As the size of your virtual environment scales, you’ll quickly find yourself needing to segregate virtual machines from each other. Perhaps you have a pair of domain controllers that should never exist on the same Hyper-V host. Maybe you’ve got a two-node cluster that should always be separated. Keeping virtual machines separated in Hyper-V is a task that doesn’t seem to have an immediate solution. There’s simply no exposure for setting “anti-affinity” rules in the Hyper-V Manager console or System Center Virtual Machine Manager.
What you may not know is that Windows Failover Clustering’s mechanism for keeping VMs separated is exposed as a property within the cluster.exe command line tool. This property was first introduced in Windows Server 2003, so it’s been around for a while. It’s also not necessarily designed with Hyper-V in mind. You can use AntiAffinityClassName to keep any cluster resources segregated. But this dusty old property has been getting a lot more attention these days with people’s need to split VMs across hosts.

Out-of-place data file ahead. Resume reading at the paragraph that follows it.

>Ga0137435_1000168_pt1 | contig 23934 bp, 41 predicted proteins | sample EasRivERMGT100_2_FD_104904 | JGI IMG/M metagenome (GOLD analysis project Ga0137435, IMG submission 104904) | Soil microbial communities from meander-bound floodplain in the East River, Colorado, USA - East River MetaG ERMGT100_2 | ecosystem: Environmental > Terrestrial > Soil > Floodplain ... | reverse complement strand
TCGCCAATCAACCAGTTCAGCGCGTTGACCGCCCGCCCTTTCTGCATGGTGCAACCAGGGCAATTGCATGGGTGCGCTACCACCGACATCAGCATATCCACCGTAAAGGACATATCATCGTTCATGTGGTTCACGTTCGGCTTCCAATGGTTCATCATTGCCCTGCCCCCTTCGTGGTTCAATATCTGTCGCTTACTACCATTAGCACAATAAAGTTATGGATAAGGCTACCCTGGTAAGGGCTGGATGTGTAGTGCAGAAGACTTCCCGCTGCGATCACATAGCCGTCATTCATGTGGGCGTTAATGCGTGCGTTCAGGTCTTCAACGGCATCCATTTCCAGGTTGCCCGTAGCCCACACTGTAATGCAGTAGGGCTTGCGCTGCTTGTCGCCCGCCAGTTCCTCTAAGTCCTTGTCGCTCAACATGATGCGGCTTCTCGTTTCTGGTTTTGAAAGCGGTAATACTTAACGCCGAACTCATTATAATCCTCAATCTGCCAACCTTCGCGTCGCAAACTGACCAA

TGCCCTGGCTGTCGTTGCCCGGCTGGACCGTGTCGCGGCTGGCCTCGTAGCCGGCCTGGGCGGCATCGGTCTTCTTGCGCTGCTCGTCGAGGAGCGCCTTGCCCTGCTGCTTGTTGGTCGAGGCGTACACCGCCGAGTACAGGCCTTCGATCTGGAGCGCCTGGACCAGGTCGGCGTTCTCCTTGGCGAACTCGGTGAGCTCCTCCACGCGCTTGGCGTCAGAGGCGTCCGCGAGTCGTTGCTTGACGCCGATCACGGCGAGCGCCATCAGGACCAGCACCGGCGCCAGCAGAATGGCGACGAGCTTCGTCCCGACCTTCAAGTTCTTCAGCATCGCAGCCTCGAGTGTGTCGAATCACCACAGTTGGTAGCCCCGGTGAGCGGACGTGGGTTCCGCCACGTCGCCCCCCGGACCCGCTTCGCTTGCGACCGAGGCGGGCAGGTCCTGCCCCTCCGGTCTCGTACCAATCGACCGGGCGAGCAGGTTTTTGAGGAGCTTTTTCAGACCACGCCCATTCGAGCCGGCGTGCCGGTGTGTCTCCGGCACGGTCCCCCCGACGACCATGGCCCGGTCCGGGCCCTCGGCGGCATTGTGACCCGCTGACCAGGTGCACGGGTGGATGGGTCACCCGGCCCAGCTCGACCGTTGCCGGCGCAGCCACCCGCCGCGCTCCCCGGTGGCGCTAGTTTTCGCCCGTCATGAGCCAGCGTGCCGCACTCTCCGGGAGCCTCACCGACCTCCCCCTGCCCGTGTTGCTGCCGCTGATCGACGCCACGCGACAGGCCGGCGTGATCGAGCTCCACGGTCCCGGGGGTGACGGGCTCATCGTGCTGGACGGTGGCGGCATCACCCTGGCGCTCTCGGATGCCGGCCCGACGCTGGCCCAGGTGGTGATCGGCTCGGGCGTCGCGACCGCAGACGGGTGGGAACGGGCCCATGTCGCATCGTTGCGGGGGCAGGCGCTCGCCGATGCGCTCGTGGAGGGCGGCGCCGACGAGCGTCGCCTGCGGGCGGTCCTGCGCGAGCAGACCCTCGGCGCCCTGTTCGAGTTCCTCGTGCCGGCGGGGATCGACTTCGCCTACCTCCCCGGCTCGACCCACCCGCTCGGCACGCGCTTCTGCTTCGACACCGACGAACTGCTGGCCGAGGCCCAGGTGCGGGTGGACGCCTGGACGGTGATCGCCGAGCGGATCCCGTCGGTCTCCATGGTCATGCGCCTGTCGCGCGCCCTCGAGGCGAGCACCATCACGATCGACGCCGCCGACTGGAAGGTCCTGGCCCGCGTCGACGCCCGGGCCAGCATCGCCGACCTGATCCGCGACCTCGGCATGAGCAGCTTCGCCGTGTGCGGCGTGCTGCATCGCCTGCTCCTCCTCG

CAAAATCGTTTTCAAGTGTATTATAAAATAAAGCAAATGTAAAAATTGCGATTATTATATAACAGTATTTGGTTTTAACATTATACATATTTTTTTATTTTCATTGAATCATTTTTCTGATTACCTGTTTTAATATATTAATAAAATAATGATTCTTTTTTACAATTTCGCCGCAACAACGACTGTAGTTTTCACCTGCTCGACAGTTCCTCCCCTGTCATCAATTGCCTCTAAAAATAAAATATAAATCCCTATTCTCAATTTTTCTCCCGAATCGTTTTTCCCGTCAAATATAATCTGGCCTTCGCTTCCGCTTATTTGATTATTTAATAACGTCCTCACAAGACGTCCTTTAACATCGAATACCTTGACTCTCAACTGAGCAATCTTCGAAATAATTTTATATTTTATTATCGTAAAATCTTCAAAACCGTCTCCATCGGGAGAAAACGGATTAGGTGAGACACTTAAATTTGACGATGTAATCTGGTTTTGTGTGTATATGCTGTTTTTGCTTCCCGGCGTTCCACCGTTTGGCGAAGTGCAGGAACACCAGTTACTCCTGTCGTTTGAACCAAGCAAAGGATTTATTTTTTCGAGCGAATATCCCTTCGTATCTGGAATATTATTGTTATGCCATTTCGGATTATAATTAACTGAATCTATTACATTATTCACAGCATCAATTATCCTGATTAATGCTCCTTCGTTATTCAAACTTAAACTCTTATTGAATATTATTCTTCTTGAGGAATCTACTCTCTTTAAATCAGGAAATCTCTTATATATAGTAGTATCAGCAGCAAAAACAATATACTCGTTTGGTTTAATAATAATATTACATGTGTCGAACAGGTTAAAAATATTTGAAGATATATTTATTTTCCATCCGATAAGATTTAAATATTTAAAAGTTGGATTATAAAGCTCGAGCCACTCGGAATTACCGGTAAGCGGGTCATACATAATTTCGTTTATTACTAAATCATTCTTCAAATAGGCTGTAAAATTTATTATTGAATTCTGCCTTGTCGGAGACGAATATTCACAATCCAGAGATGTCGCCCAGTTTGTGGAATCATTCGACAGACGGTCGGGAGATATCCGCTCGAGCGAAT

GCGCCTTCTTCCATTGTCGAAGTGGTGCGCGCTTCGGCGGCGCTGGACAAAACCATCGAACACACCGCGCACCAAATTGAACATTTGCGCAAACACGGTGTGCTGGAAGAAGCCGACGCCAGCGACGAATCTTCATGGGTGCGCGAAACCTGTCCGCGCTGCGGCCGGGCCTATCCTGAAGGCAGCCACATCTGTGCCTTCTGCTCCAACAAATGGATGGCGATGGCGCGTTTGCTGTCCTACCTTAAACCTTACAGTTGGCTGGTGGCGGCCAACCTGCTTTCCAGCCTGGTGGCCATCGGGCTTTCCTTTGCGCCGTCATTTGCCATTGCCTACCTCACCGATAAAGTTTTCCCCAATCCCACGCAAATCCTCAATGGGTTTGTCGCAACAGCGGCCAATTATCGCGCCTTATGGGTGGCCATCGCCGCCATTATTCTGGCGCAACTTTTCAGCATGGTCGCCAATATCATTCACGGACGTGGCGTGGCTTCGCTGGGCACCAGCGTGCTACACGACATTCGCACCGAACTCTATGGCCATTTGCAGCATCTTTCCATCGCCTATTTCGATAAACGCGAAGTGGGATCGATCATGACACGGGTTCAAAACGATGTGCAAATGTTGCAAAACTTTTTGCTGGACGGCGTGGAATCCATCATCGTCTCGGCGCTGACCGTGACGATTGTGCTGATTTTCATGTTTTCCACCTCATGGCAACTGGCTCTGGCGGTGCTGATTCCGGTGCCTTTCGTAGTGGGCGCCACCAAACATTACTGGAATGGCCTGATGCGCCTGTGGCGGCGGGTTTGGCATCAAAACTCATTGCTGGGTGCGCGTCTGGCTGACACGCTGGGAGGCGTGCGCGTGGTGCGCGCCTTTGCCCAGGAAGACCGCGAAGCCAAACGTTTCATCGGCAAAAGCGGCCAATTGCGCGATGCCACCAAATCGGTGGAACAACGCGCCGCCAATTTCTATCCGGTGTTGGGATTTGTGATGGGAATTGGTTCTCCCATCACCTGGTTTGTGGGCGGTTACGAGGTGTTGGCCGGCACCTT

The problem is, figuring out Here’s how to use it. Let’s assume for a minute that you have two servers named Server1 and Server2 that should never reside on the same host, no matter what happens with node failures or other resource rebalancing. To ensure their segregation, create a label called “Anti” and associate that label with the cluster groups for each virtual machine:
You can later view which AntiAffinityClassName you’ve assigned a virtual machine by looking at its cluster group properties:
Be aware that setting AntiAffinityClassName will not completely prevent two cluster groups from failing over to the same node. If there is no other alternative, such as in the case of a multi-node failure, the groups will be forced to collocate. In every other situation, however, AntiAffinityClassName will keep those groups separate, as long as options exist for it to do so.